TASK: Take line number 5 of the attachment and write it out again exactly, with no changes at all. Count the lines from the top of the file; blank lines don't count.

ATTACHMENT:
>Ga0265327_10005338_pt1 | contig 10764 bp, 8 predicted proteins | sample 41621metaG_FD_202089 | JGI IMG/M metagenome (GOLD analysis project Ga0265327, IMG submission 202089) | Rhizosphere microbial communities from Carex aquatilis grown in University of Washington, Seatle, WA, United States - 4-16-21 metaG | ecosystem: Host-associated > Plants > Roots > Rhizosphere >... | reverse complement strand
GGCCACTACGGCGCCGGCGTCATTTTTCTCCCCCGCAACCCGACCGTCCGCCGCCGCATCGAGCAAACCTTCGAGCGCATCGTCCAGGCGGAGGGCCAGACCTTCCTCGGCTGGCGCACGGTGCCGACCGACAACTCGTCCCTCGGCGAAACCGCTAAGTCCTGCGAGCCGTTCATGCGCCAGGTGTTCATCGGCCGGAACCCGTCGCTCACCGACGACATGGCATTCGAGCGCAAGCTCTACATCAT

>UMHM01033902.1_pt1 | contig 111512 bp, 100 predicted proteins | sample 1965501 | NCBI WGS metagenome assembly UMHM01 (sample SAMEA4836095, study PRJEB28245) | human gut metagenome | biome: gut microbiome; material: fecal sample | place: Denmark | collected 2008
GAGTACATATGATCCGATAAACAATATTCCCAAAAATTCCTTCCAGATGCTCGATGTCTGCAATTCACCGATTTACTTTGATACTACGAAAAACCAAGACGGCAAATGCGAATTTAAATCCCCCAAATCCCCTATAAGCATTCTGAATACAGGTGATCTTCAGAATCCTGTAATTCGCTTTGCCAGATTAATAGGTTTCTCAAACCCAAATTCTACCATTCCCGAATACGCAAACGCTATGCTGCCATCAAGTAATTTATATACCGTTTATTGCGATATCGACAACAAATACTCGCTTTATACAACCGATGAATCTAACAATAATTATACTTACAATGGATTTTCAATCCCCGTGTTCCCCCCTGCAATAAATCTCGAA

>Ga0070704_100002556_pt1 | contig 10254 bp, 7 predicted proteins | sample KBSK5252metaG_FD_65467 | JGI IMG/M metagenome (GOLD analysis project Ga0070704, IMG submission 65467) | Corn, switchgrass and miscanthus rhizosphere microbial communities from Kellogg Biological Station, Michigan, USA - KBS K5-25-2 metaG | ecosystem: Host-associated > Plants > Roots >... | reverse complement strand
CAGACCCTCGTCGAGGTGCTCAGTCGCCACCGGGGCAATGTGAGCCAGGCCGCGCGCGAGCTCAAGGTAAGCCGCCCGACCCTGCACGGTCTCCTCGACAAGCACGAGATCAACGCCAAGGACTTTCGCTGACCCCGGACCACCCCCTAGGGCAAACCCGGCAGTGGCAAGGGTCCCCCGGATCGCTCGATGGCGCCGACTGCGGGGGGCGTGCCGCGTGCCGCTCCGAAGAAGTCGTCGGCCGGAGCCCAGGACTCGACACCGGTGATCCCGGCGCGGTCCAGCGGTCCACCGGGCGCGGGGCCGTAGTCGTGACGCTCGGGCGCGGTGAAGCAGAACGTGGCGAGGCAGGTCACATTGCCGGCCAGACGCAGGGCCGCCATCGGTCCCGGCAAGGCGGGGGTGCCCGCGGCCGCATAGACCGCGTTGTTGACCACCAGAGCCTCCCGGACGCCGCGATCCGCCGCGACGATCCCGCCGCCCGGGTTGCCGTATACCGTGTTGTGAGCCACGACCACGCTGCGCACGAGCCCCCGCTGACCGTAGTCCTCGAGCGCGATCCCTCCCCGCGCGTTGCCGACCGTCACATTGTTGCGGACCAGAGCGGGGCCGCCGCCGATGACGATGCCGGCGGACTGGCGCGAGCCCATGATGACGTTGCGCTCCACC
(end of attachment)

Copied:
>Ga0070704_100002556_pt1 | contig 10254 bp, 7 predicted proteins | sample KBSK5252metaG_FD_65467 | JGI IMG/M metagenome (GOLD analysis project Ga0070704, IMG submission 65467) | Corn, switchgrass and miscanthus rhizosphere microbial communities from Kellogg Biological Station, Michigan, USA - KBS K5-25-2 metaG | ecosystem: Host-associated > Plants > Roots >... | reverse complement strand